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What does Geography have to do with Song Preference?

by Kimberly on October 11, 2017 · 0 comments

I was recently inspired by an episode of the Revisionist History podcast to explore musical characteristics associated with “sad” music. This particular episode stimulated some other thoughts as well, in particular the role of geography and song preference.

Where does this come from? In the podcast episode, host Malcolm Gladwell explored characteristics associated with specific genres—more specifically the repetitiveness of song lyrics from those genres—and how these may mirror personality characteristics of the people from those areas where the genres emerged.

Let me break that down a bit more . . .

An article was published in Pudding Magazine in 2015 that used an algorithm to analyze the repetitiveness of song lyrics (it’s actually a fun, interactive read, if you’re interested).

Although the Morris article itself looked at lyric repetitiveness across decades and by artist, Gladwell seemed to focus on this little nugget of information Morris shared:

“Genre does seem like a differentiating factor here. In the 00’s, our artists actually separate pretty cleanly into two clusters, with country music and hip-hop (and whatever John Mayer does) on the left, and pop and rock on the right.”

With “left” referring to songs with lower levels of lyric repetition and “right” to songs with higher levels.

Gladwell goes on to suggest that the reason for this lyric repetitiveness (or lack thereof) may stem from characteristics associated with the geographic locations from which these genres emerged. For example:

  • Song writers of popular country and hip hop songs are from, respectively, the south (Kentucky, Tennessee, Alabama, etc.) and Detroit. Gladwell argues that due to shared cultural experiences—with those living in the south being largely white Southern Protestants and those from Detroit having shared urban experiences—these songwriters came from more tightly knit communities. This then allowed them to share more complicated stories and use more precise imagery in their lyrics. Thus, less repetitiveness.
  • In contrast, Gladwell suggests that pop and rock music emerged from a larger geographic area. This means songwriters are from different places, no one speaks the same language (literally and culturally), and there is more diversity. Though musically this diversity may lead to more innovation, when it comes to lyrics Gladwell suggests this same diversity leads songwriters to keep their lyrics simpler and more repetitive.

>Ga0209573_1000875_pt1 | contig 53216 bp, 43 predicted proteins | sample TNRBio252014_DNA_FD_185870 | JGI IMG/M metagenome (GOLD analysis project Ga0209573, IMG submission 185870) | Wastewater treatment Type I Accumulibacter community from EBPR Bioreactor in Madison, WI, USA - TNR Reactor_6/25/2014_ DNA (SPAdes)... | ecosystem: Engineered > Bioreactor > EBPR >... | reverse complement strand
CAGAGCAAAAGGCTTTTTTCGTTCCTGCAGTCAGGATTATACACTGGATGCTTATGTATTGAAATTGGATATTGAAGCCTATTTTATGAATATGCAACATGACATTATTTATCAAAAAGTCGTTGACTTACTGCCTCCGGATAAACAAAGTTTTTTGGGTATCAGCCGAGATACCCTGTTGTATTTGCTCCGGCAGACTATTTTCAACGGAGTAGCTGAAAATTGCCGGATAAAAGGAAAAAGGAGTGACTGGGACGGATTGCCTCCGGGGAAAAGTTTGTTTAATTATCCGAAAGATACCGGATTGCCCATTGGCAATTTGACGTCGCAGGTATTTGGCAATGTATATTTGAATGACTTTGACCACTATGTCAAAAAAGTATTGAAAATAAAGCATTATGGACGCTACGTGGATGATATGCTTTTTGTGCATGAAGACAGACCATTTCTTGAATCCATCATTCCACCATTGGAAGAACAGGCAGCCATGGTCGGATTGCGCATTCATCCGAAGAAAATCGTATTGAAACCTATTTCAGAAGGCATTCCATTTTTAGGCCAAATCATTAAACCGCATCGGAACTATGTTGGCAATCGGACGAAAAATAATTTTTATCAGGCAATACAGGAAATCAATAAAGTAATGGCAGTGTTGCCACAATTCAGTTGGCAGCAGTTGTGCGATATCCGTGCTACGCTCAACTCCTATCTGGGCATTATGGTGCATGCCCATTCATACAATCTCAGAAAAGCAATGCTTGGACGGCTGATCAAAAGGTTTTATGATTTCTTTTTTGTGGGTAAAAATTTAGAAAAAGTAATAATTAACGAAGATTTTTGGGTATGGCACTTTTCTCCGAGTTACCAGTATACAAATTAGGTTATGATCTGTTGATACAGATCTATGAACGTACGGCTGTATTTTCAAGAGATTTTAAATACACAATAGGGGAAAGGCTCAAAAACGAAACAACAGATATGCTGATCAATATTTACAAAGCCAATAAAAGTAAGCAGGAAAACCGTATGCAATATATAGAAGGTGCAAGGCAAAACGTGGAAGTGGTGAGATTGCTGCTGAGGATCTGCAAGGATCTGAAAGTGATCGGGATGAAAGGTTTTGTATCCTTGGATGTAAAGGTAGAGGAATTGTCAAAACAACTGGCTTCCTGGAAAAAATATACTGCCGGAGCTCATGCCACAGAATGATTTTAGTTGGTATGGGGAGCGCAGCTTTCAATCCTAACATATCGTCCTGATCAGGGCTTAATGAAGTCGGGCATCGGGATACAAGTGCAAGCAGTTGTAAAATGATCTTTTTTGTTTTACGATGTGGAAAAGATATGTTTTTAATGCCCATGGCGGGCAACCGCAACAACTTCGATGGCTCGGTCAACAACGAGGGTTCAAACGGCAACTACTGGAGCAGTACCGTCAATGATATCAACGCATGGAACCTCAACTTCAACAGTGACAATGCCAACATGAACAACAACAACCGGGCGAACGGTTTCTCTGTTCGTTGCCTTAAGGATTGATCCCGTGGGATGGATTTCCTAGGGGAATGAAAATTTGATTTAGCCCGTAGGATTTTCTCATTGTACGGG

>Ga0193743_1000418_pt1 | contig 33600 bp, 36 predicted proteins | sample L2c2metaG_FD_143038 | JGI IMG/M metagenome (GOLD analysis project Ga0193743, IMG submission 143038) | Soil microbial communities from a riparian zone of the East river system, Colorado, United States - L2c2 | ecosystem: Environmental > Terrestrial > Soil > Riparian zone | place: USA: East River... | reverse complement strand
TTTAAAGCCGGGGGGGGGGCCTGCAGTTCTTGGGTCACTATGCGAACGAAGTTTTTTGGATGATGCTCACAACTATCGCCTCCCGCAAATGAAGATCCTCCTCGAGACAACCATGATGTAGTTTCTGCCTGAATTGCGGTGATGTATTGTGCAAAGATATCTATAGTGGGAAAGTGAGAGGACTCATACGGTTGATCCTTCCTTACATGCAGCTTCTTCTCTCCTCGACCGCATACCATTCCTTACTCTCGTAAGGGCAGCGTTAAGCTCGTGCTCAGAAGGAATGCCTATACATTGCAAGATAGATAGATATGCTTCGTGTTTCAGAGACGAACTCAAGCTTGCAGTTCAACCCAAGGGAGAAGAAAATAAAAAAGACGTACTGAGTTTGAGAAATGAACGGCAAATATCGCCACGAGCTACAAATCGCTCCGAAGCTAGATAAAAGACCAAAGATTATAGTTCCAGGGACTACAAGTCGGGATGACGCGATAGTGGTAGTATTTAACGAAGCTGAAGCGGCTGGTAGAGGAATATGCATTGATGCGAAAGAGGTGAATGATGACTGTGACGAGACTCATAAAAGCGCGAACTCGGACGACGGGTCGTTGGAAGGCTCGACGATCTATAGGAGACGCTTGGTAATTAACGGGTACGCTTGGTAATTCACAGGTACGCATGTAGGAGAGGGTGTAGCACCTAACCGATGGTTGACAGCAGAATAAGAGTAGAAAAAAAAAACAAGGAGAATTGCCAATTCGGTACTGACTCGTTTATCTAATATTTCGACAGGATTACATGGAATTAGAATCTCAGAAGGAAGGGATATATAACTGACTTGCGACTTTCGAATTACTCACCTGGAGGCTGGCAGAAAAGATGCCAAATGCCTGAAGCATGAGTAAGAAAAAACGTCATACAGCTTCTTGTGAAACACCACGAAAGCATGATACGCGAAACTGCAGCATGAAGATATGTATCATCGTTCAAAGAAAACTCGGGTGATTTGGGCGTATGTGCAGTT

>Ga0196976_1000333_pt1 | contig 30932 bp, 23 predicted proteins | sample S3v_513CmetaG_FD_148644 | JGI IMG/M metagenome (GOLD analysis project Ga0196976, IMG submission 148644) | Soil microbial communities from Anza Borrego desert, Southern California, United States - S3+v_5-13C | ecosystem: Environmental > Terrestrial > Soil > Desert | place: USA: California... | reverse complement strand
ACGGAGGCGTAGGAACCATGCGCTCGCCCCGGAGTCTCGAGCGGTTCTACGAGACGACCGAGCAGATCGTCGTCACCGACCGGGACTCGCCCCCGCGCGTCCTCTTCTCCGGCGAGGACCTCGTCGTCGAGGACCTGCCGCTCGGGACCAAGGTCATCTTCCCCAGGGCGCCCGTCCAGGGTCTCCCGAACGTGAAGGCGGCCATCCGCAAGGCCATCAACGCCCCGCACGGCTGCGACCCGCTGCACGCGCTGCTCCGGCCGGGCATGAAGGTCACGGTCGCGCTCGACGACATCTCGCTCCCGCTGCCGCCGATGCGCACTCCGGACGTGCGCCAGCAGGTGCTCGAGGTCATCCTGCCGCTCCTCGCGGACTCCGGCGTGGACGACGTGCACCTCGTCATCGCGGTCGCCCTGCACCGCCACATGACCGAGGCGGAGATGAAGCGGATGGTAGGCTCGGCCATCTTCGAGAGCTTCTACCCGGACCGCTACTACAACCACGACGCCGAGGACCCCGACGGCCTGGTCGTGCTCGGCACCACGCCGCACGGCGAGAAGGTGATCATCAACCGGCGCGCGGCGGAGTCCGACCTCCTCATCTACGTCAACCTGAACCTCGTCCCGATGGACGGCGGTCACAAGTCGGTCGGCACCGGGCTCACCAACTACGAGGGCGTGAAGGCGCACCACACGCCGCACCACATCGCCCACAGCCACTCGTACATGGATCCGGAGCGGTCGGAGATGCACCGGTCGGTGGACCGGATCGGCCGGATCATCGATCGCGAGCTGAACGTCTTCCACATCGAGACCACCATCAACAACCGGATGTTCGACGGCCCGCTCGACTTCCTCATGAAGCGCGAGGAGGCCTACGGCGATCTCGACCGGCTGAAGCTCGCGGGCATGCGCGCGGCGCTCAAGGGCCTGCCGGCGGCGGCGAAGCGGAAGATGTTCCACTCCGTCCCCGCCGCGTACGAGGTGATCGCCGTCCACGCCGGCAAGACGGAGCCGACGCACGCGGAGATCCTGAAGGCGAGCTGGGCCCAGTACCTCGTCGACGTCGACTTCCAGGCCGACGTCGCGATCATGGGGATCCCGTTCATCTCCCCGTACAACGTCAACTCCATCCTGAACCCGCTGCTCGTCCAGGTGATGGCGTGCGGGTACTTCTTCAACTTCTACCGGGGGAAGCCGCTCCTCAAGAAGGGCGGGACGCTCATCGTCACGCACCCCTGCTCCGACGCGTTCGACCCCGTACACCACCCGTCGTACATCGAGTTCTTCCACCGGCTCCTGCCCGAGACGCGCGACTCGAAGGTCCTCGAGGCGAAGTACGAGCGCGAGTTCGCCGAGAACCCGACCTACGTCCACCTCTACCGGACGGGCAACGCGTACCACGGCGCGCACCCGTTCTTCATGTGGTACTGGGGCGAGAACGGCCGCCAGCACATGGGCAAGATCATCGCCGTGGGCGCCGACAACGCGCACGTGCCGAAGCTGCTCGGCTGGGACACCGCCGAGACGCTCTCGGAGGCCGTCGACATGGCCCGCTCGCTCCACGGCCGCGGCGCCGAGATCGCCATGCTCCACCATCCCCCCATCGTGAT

Now I’m no expert in musical preference, nor am I an ethnomusicologist. However, I am one who seeks to understand human behavior, musical and otherwise, and use this understanding to inform my music therapy clinical, teaching, and research work. Thus I find these types of discussions intriguing and thought-provoking.

At the outset, it does seem there may be an association between geographical culture and musical preference. Though this particular line of reasoning is based on a single article in a non-peer reviewed publication, my personal experience of learning certain styles of song based on where I was living (country music in Colorado, pop music in Kansas City, and Hispanic children’s, religious, and pop songs in Miami) provides some level of corroboration.

Ultimately, though, the big takeaway for me is that the concept of musical preference is complex. Right or wrong, I tend to fall back on the role of the individual in musical preference, considering things like the association between personal memories and long-term preferred songs, or the role mood and other contextual factors play in daily favorite tunes one plays.

So from that perspective, it’s refreshing to me to have a new angle from which to consider this idea. Particularly one more group sociologically-based and less individual psychologically so.

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